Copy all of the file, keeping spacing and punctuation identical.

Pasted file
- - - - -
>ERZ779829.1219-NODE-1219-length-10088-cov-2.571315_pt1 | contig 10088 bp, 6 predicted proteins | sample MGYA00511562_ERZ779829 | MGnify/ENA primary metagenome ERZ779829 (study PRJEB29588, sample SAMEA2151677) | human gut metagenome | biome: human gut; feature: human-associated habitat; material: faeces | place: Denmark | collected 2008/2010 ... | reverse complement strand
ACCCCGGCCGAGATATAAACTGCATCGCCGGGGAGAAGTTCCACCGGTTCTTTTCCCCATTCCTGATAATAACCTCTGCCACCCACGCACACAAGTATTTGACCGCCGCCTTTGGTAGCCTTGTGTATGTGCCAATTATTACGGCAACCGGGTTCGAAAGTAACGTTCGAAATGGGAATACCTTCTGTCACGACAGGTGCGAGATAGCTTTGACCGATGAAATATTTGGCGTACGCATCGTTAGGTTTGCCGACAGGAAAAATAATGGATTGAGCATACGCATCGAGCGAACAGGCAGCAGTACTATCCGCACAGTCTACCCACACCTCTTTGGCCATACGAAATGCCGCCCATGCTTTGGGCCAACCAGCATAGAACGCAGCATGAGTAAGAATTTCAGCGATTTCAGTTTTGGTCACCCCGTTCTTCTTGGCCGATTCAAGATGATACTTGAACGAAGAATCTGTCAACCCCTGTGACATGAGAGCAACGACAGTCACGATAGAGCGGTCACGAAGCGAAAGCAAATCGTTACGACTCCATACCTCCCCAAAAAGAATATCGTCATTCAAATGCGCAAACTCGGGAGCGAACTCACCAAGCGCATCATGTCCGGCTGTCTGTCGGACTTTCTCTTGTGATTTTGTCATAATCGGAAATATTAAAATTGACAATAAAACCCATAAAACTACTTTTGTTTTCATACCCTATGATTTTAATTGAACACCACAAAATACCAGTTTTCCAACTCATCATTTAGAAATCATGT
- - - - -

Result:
>ERZ779829.1219-NODE-1219-length-10088-cov-2.571315_pt1 | contig 10088 bp, 6 predicted proteins | sample MGYA00511562_ERZ779829 | MGnify/ENA primary metagenome ERZ779829 (study PRJEB29588, sample SAMEA2151677) | human gut metagenome | biome: human gut; feature: human-associated habitat; material: faeces | place: Denmark | collected 2008/2010 ... | reverse complement strand
ACCCCGGCCGAGATATAAACTGCATCGCCGGGGAGAAGTTCCACCGGTTCTTTTCCCCATTCCTGATAATAACCTCTGCCACCCACGCACACAAGTATTTGACCGCCGCCTTTGGTAGCCTTGTGTATGTGCCAATTATTACGGCAACCGGGTTCGAAAGTAACGTTCGAAATGGGAATACCTTCTGTCACGACAGGTGCGAGATAGCTTTGACCGATGAAATATTTGGCGTACGCATCGTTAGGTTTGCCGACAGGAAAAATAATGGATTGAGCATACGCATCGAGCGAACAGGCAGCAGTACTATCCGCACAGTCTACCCACACCTCTTTGGCCATACGAAATGCCGCCCATGCTTTGGGCCAACCAGCATAGAACGCAGCATGAGTAAGAATTTCAGCGATTTCAGTTTTGGTCACCCCGTTCTTCTTGGCCGATTCAAGATGATACTTGAACGAAGAATCTGTCAACCCCTGTGACATGAGAGCAACGACAGTCACGATAGAGCGGTCACGAAGCGAAAGCAAATCGTTACGACTCCATACCTCCCCAAAAAGAATATCGTCATTCAAATGCGCAAACTCGGGAGCGAACTCACCAAGCGCATCATGTCCGGCTGTCTGTCGGACTTTCTCTTGTGATTTTGTCATAATCGGAAATATTAAAATTGACAATAAAACCCATAAAACTACTTTTGTTTTCATACCCTATGATTTTAATTGAACACCACAAAATACCAGTTTTCCAACTCATCATTTAGAAATCATGT